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Expect a ‘tax-and-regulate’ proposal for marijuana in D.C. next year, Bowser says

Curbed logo Curbed 11/7/2018 Andrew Giambrone
a close up of a logo: A cannabis flag outside the U.S. Capitol at a 2017 protest© CQ-Roll Call,Inc. A cannabis flag outside the U.S. Capitol at a 2017 protest

The mayor and other District leaders have high hopes for the Democrat-controlled House

House Republicans aren’t the only ones who woke up in a haze on Wednesday. Two top D.C. elected officials say they will work to overturn current restrictions on the sale of recreational marijuana in the District by taking advantage of the Democrats’ new House majority in 2019.

At a post-election press conference, Mayor Muriel Bowser said she would introduce a “tax-and-regulate” bill for legal weed to the D.C. Council next year. She did not provide specifics about what such a proposal would include, but called the status quo in the District—where it is legal to possess and use small amounts of recreational pot, yet not buy it—“untenable.”

“I believe [the situation] makes us unsafe,” Bowser said, without offering further explanation. Initiative 71, a widely supported 2014 ballot measure, allowed adults 21 and older to possess up to two ounces of marijuana, grow no more than six marijuana plants at home, and gift up to one ounce of marijuana to other adults. Under the law, no money, goods, or services may be exchanged for weed. Adults, moreover, are barred from consuming it on public property.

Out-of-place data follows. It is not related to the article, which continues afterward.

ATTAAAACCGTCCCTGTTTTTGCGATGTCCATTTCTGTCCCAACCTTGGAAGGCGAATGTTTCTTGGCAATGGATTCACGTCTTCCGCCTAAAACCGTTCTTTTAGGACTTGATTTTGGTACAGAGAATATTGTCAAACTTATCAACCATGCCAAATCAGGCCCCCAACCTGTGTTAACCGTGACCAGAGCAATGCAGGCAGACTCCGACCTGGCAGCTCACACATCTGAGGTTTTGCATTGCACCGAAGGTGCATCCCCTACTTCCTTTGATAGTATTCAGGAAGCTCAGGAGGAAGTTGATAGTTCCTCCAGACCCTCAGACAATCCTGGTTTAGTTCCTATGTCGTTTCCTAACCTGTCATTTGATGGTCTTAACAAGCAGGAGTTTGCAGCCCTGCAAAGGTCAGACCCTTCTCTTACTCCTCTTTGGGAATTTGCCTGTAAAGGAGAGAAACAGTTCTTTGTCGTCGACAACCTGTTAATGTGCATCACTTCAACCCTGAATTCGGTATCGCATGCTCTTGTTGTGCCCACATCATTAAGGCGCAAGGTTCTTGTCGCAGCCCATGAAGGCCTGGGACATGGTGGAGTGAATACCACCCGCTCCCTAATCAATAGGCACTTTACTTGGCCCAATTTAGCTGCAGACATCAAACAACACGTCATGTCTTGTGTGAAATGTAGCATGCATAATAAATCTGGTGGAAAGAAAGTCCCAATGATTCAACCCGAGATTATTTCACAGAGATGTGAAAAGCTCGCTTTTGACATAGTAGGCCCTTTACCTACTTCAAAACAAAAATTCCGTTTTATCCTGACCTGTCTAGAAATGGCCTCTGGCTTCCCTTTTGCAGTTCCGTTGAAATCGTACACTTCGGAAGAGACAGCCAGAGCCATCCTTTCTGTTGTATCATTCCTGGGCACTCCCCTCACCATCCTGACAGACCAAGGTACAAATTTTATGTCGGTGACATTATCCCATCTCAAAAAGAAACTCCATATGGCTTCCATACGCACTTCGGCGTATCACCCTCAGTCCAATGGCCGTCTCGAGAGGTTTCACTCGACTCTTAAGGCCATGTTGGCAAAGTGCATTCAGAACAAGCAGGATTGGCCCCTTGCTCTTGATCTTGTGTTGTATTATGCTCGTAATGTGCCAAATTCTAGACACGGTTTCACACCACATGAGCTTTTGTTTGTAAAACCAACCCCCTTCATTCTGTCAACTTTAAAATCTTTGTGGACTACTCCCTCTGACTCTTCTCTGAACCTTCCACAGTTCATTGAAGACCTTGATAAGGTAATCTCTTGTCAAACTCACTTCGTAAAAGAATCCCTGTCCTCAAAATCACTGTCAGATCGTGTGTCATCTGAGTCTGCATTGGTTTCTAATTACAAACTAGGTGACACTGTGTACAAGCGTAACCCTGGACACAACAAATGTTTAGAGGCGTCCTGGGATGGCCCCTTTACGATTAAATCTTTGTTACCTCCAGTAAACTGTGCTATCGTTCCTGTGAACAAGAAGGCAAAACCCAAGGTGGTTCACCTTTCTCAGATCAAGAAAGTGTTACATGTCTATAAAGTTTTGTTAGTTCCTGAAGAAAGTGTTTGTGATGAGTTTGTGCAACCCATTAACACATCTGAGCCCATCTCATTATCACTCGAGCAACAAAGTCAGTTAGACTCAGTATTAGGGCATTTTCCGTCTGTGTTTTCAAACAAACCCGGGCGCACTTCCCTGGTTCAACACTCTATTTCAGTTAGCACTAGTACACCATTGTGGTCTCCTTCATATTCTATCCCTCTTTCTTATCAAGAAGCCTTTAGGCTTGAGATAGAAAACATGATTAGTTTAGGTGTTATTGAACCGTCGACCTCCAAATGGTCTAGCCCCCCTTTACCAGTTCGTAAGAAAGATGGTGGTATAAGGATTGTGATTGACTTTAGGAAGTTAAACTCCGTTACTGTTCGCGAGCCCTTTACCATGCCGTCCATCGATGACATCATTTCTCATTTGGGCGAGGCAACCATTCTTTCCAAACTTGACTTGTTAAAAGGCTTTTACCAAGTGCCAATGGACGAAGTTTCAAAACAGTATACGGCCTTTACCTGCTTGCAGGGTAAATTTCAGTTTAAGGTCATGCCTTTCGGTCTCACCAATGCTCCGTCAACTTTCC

After the initiative passed, House Republicans blocked the District from spending any local funds on regulating marijuana. Since 2015, they have included anti-pot prohibitions, known as budget “riders,” in the annual House appropriations bill. This has led to a gray market for weed in D.C., where vendors have sought to sidestep the law. Congress carries this kind of authority over the District, but not states, and has often used riders to limit local decisions.

The Council is likely to be receptive to Bowser’s eventual proposal and seek to implement the intent of Initiative 71. David Grosso, an at-large councilmember, has repeatedly drawn up bills to create regulations for pot sales. A 2016 study by the Tax Foundation found that the District could raise over $10 million a year from such sales, depending on the tax rate.

Like Bowser, D.C. Del. Eleanor Holmes Norton—who lacks a floor vote in the House—wants to get rid of the congressional marijuana rider, among others. Following Democrats’ flip of the House, Norton said in a statement on Wednesday that she would “continue to fight to remove” this rider and another one that prevents the District from spending local funds on abortions for low-income women. She called for “equal citizenship and statehood” for D.C.

The possession, sale, and use of marijuana also remains illegal under federal law, meaning that people cannot use or exchange weed on federal land in D.C., including national parks. Medical weed is already legal in the District, with cards given out by the health department.

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